While the TTCA is the primary law governing personal injury claims against the government, it’s not the only statute in Texas that waives sovereign immunity. For example, the Whistleblower Act allows employees to sue their government employers for retaliation after reporting legal violations, and the Texas Workers’ Compensation Act permits claims against certain government employers for work-related injuries.
Each of these laws comes with its own set of criteria, procedures, and limitations, making it essential to consult with a knowledgeable attorney who can determine which, if any, apply to your case and guide you through the complexities of the legal process.
Seeking Compensation from Government Contractors
In addition to government entities themselves, individuals might suffer personal injuries due to the negligence of government contractors. This adds another layer of complexity to an already intricate legal process. In general, government contractors are not subject to the same sovereign immunity protections as government entities, but they may still be shielded under certain conditions.
If a contractor is performing work under a government contract, the “government contractor defense” may apply. This legal doctrine shields contractors from liability if they can establish that:
- The government approved the contractor’s specifications, designs, or procedures.
- The contractor complied with those specifications, designs, or procedures.
- The contractor warned the government of any risks associated with the specifications, designs, or procedures that were not known to the government.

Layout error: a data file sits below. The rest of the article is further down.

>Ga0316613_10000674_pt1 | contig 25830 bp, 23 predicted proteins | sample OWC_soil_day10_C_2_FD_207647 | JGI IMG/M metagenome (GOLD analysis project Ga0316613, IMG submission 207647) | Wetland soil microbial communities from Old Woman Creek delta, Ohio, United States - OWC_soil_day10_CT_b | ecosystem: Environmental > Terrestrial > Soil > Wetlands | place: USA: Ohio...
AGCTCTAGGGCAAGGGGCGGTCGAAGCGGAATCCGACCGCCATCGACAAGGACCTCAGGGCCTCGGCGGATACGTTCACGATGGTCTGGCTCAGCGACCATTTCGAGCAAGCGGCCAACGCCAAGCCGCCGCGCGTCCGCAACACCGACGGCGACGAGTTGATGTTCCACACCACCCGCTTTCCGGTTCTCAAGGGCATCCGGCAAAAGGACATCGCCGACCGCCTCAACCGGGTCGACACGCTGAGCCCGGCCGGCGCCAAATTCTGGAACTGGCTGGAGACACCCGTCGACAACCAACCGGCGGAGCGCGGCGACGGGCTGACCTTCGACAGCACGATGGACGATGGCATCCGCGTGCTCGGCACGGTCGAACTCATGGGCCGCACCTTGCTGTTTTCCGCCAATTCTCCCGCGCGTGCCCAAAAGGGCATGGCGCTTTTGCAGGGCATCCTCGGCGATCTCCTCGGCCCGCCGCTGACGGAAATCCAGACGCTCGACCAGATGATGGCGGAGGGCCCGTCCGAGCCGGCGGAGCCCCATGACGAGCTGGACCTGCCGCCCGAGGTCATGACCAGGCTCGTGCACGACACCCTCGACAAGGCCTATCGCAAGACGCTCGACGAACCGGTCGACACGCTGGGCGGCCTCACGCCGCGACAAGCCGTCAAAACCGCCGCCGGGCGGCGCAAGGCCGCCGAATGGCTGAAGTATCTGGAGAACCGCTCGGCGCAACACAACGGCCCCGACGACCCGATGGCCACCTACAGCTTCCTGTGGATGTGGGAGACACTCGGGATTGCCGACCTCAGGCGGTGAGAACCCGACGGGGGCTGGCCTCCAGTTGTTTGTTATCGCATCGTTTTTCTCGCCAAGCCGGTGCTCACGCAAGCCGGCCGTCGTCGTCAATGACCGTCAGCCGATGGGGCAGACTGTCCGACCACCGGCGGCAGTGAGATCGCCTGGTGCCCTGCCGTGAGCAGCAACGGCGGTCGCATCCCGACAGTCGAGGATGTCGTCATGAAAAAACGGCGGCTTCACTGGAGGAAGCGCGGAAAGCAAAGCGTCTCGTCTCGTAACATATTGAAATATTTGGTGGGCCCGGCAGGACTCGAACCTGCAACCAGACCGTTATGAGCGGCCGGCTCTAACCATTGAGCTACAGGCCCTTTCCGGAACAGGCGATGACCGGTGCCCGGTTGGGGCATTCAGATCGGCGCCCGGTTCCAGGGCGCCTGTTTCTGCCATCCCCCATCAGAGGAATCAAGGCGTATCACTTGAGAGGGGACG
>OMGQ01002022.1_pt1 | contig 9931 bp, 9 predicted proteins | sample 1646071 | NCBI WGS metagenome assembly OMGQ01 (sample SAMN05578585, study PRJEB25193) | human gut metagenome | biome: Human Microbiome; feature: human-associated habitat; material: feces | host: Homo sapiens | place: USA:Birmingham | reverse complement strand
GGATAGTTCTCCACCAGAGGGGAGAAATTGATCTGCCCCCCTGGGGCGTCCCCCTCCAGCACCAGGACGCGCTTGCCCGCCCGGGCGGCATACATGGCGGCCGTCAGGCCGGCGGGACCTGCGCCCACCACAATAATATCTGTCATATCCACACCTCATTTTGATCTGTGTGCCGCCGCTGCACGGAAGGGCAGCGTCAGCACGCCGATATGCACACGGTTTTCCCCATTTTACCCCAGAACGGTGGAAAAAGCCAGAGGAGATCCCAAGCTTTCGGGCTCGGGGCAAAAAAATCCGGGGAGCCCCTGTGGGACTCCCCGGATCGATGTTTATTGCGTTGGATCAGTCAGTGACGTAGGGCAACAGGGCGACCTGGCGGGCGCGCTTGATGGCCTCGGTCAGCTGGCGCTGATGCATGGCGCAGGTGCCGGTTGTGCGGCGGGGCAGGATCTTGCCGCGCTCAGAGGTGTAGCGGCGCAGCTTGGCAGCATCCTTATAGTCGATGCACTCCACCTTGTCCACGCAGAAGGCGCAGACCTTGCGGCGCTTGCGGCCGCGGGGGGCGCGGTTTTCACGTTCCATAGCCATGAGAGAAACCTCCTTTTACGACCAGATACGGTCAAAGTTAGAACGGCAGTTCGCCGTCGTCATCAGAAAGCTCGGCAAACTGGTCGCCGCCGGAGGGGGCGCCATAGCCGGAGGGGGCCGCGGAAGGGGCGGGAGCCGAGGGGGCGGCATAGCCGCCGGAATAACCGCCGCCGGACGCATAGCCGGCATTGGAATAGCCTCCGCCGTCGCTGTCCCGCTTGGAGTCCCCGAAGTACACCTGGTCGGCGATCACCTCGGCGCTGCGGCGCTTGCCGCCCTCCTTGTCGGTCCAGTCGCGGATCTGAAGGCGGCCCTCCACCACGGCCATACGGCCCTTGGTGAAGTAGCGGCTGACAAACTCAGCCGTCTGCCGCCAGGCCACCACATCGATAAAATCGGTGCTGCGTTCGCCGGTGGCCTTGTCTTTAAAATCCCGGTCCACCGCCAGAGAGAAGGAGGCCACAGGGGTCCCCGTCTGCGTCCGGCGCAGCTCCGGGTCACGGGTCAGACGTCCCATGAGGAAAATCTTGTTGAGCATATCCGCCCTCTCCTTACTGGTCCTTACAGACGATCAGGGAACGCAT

Establishing Liability and Responsibility
Given the unique nature of government entities, it can be difficult to establish the duty of care and prove that the government breached this duty. For instance, government entities are often exempt from liability when exercising discretionary functions, such as making decisions about public safety, resource allocation, or policy implementation. In these cases, establishing a breach of duty becomes especially complex, emphasizing the importance of skilled legal representation.
In some personal injury cases involving government entities, there may also be multiple parties responsible for causing the injury. Identifying all responsible parties is crucial to maximizing compensation, as each party’s liability may be subject to different limitations under Texas law. For example, suppose an individual suffers an injury due to a poorly maintained government building. In that case, the responsible parties could include the government entity that manages the building, the contractor responsible for maintaining it, and any subcontractors or suppliers involved in the maintenance process.
The Importance of Working with a San Antonio Personal Injury Attorney
While it is possible to sue a government entity for personal injury in Texas, everything said above only serves to highlight just how challenging an endeavor it can be. Given the intricate web of laws, limitations, and procedural requirements, pursuing a claim against the government without the help of an experienced attorney is like attempting to navigate an unknown land without a map. Your best chance of success lies in enlisting the aid of legal professionals who understand the nuances of Texas law and can help you chart a course toward compensation.
Contact Gamez Law Firm for Help
When it comes to government entities and personal injury claims, the journey is undoubtedly complex but not insurmountable. By allying with the seasoned attorneys at Gamez Law Firm, you’ll gain the expertise, guidance, and support needed to pierce the veil of sovereign immunity and secure the compensation you deserve. Don’t let the government’s shield eclipse your right to justice—let us help you transform the challenge into a victory. Reach out to Gamez Law Firm today.